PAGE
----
June 14, 2011
I was raised a Seventh-day Adventist. The hospital where I was born, the elementary school I attended, the summer camp I went to each year, the boys and girls club I was a member of, and the church I was actively involved in were all under the wing of the General Conference of Seventh-day Adventists. I lived in a bubble of religious security and anti-secularism. My first taste of the world outside didn't happen until I was 21 and moved out on my own. I was naive and insecure. One day I picked up a copy of Carl Sagan's Pale Blue Dot at a used book store and my world was shaken.
Obviously, I wouldn't call atheism a religion. There is no dogma or philosophy. No set of rules of doctrines. It's merely the absence of belief in gods and the supernatural. That said, I don't have a religion to speak of. I have a philosophy and this Secular Humanism. From secularhumanism.org: Secular humanism is comprehensive, touching every aspect of life including issues of values, meaning, and identity. Thus it is broader than atheism, which concerns only the nonexistence of god or the supernatural. Important as that may be, there’s a lot more to life … and secular humanism addresses it. Secular humanism is nonreligious, espousing no belief in a realm or beings imagined to transcend ordinary experience. Secular humanism is a lifestance, or what Council for Secular Humanism founder Paul Kurtz has termed a eupraxsophy: a body of principles suitable for orienting a complete human life.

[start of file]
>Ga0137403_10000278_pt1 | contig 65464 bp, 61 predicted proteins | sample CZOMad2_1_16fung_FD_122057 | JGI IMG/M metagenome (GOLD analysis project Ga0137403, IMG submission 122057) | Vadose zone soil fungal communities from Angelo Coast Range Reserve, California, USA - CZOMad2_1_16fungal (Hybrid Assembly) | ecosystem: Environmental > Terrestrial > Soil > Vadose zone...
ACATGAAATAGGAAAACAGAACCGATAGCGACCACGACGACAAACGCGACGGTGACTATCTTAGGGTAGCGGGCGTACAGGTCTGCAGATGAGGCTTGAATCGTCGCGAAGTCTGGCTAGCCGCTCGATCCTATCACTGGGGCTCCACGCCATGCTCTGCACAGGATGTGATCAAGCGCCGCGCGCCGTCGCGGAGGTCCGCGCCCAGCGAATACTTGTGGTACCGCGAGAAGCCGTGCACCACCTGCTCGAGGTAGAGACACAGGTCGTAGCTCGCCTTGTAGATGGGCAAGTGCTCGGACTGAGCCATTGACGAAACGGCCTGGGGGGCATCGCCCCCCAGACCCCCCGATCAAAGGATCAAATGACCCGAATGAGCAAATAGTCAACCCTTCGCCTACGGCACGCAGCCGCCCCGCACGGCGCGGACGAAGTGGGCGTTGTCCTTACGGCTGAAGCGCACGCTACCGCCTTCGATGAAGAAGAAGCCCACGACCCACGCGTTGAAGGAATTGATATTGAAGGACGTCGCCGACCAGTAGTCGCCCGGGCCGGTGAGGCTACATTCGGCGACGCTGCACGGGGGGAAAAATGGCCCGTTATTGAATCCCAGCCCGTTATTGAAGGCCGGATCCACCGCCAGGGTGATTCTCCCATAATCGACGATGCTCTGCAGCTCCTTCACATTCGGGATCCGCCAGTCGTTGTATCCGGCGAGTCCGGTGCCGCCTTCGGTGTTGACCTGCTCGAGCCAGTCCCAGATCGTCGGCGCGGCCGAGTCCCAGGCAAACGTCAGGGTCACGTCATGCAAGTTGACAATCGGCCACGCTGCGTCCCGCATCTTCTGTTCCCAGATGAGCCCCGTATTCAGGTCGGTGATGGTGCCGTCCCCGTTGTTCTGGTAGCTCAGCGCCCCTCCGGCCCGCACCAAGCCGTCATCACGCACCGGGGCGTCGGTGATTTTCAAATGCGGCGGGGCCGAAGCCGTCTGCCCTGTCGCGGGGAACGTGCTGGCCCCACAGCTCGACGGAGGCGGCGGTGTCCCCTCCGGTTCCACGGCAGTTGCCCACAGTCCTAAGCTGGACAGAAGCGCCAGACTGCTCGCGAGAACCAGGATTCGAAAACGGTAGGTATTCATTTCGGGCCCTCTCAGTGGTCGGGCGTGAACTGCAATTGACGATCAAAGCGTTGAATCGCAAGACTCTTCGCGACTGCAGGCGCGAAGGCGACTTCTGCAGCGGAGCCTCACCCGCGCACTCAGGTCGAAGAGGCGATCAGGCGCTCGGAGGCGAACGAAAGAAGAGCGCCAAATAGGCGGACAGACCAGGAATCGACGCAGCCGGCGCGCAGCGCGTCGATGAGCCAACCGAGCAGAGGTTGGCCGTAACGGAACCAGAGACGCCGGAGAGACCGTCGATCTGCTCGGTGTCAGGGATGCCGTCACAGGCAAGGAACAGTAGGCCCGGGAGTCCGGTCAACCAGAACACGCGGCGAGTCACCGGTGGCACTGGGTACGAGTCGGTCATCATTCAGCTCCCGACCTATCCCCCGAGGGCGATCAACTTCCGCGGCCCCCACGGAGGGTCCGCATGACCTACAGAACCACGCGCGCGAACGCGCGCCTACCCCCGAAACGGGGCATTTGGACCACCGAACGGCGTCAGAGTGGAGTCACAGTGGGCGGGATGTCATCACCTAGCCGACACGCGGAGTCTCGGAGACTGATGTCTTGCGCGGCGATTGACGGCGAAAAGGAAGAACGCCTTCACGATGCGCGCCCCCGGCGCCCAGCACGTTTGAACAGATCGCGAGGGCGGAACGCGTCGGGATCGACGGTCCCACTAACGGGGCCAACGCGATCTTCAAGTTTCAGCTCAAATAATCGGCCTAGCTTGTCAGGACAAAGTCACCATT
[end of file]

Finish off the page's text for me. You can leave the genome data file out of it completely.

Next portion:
I'm an atheist and Secular Humanist who believes respect and tolerance for the personal beliefs of others is highly important and beneficial. I grow from and enjoy open-minded conversations with people from various beliefs and backgrounds.